A poem a day by George Herbert: ‘Love (III)’
Written by: Helen Wilcox
To celebrate the publication of George Herbert: 100 Poems, we ask volume editor Helen Wilcox to pick her favourite George Herbert poems and explain why she chose them.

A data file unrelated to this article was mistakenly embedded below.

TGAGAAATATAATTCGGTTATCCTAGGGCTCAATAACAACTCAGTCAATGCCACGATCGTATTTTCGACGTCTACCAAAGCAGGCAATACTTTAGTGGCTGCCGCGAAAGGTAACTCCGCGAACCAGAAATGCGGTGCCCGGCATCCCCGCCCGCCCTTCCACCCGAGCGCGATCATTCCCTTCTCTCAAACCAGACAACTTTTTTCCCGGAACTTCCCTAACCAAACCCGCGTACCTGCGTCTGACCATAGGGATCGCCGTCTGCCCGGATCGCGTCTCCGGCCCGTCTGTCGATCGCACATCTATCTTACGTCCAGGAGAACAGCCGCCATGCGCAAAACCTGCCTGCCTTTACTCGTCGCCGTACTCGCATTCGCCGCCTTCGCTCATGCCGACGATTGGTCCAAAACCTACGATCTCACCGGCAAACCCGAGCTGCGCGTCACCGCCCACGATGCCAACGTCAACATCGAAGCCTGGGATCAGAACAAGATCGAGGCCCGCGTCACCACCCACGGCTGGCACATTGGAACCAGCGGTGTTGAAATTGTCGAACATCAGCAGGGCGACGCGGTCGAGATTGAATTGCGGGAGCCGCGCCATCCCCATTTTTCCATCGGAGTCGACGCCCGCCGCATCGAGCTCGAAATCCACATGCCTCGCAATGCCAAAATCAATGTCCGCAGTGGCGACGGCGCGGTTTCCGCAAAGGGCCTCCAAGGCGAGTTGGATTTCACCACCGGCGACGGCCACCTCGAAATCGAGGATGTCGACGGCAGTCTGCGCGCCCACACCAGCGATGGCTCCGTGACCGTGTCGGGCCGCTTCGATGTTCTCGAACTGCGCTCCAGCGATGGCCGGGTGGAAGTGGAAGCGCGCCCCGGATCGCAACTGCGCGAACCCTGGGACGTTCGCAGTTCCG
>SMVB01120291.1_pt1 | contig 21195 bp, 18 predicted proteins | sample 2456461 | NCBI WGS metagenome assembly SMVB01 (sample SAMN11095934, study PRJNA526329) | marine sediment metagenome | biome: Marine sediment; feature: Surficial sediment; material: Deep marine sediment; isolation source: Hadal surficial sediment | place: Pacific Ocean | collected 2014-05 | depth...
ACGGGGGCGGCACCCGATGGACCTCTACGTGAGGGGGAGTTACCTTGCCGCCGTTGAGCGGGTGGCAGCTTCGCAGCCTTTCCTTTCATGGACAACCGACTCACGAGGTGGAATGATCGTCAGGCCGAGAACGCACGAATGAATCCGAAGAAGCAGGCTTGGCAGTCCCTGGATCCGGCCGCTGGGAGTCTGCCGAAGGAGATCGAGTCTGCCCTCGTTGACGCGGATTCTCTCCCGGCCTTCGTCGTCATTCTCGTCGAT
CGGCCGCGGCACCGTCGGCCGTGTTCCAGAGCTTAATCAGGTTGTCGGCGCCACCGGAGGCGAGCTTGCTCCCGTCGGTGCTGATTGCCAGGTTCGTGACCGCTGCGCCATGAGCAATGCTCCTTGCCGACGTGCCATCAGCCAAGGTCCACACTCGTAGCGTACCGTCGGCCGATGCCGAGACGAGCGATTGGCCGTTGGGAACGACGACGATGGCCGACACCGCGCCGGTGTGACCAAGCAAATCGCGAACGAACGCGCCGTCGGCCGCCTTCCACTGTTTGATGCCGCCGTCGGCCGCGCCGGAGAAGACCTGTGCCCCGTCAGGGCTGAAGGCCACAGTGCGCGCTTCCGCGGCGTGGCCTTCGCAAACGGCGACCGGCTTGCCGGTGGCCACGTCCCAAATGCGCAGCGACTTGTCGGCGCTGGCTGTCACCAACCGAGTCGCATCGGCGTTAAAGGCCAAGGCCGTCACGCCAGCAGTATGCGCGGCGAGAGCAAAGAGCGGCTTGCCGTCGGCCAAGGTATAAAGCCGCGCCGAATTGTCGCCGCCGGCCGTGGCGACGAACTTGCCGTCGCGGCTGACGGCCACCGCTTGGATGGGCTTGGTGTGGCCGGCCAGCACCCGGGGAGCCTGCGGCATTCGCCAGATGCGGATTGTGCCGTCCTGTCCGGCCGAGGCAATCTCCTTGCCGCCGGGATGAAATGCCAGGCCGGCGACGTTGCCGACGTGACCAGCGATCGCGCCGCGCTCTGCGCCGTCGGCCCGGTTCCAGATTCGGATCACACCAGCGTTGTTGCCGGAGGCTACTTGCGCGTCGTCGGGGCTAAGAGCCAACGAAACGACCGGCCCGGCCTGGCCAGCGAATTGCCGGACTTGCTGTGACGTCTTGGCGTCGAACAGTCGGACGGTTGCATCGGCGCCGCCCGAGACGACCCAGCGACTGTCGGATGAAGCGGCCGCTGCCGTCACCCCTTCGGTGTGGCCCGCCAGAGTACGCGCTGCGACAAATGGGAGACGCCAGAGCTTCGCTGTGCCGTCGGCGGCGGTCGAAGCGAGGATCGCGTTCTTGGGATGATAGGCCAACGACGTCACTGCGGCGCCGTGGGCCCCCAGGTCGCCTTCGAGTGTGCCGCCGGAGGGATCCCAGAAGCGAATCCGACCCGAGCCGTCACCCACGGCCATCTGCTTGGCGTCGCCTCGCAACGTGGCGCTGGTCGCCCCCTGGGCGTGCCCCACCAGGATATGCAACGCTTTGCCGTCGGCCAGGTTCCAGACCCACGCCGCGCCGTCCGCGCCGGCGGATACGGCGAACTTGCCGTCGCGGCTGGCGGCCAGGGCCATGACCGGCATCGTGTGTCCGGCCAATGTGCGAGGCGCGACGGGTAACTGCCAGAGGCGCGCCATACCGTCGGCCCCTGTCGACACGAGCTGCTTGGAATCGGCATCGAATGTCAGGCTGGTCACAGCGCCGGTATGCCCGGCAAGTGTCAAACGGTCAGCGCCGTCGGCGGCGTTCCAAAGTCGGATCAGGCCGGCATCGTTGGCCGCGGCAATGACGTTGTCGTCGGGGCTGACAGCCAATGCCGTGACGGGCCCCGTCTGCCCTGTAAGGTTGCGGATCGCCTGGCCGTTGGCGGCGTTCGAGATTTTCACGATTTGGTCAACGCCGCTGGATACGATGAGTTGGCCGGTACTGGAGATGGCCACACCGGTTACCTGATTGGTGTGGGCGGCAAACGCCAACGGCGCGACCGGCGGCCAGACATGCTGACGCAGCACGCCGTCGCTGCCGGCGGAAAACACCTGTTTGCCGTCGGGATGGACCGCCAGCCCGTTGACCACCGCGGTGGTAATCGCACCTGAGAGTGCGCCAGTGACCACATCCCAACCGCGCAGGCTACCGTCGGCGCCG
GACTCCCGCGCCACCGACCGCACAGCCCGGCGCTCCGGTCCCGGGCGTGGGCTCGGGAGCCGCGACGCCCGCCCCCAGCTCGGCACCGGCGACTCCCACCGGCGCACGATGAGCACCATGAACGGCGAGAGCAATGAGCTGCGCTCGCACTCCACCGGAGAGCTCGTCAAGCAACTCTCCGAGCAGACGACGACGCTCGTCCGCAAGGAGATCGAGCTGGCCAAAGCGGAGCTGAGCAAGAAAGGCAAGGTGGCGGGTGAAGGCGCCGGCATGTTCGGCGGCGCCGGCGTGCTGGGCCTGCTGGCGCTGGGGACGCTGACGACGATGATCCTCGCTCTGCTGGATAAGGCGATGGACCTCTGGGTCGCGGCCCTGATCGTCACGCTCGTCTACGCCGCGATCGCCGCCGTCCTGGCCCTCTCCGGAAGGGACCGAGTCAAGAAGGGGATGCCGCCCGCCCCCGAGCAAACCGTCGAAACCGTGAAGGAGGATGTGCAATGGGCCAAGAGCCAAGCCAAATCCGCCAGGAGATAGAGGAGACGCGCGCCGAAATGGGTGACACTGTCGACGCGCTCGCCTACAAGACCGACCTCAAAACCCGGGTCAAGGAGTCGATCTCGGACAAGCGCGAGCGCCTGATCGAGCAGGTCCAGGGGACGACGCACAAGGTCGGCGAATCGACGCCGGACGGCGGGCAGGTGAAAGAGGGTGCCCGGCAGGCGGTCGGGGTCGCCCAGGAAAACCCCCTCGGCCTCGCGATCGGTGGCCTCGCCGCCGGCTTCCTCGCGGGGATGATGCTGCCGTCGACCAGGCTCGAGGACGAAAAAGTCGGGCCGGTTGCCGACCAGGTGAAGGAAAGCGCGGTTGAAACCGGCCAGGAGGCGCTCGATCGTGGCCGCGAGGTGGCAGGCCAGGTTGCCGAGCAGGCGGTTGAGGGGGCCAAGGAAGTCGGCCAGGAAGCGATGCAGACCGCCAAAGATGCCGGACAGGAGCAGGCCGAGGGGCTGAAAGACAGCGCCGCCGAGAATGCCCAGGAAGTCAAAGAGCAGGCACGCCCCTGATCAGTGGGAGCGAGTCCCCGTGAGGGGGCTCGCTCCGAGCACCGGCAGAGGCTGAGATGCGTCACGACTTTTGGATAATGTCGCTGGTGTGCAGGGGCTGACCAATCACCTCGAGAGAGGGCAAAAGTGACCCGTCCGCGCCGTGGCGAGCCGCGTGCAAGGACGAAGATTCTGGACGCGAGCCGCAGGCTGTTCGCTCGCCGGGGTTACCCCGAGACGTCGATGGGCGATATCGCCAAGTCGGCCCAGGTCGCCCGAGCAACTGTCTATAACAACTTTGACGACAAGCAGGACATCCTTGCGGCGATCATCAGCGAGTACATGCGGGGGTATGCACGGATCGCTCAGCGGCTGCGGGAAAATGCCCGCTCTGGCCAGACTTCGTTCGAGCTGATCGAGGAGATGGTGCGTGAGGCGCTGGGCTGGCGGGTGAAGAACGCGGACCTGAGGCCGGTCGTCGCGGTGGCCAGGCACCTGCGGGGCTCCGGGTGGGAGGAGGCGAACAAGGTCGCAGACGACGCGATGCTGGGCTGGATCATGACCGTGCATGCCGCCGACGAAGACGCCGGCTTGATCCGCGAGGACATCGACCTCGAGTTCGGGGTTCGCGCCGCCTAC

This is the final poem in Herbert’s sequence of over 150 lyrics, and the third with the title ‘Love’, suggesting the consistent presence of a loving God in the poet’s devotional life despite the moments of uncertainty and self-doubt explored so honestly in his writing. The opening line of this poem declares love to be a dynamic presence, personified as a welcoming host. He is perhaps the landlord of an inn and undoubtedly the giver of a feast to which the soul has been invited. As the conversation develops, we discover that this figure of ‘Love’ is Christ. Love is characterised by patient persistence expressed in a gentle but firm voice, offering an answer to every objection made by the speaker. It seems that Love has overcome all the problems that human beings can present, even to the extent of having borne ‘the blame’ for their mistakes. Love is not only generous and reassuring to the hesitant speaker but has a sense of humour, too, punning wittily in the question ‘Who made the eyes but I?’. Everything that is created – and redeemed – is encompassed within that ‘I’. And so the speaker’s resistance and claims of unworthiness are gradually whittled down, until the last suggested alternative to accepting the invitation to the meal – ‘then I will serve’ – is set aside. To the end, the poem is a perfect combination of dialogue and lyric form, and a graceful blend of the spiritual and material worlds. While the poem’s tone is that of intimate conversation, and its vocabulary remains familiar and homely, it becomes clear that the tavern supper is also the Eucharistic feast and an anticipation of the eternal heavenly banquet. Herbert’s skill is subtly to combine these layers of meaning in a poem of transparent and poised simplicity. The last line – ‘So I did sit and eat’ – encapsulates acceptance, completion and redemption in an everyday action expressed in words of one syllable: a remarkable and moving achievement.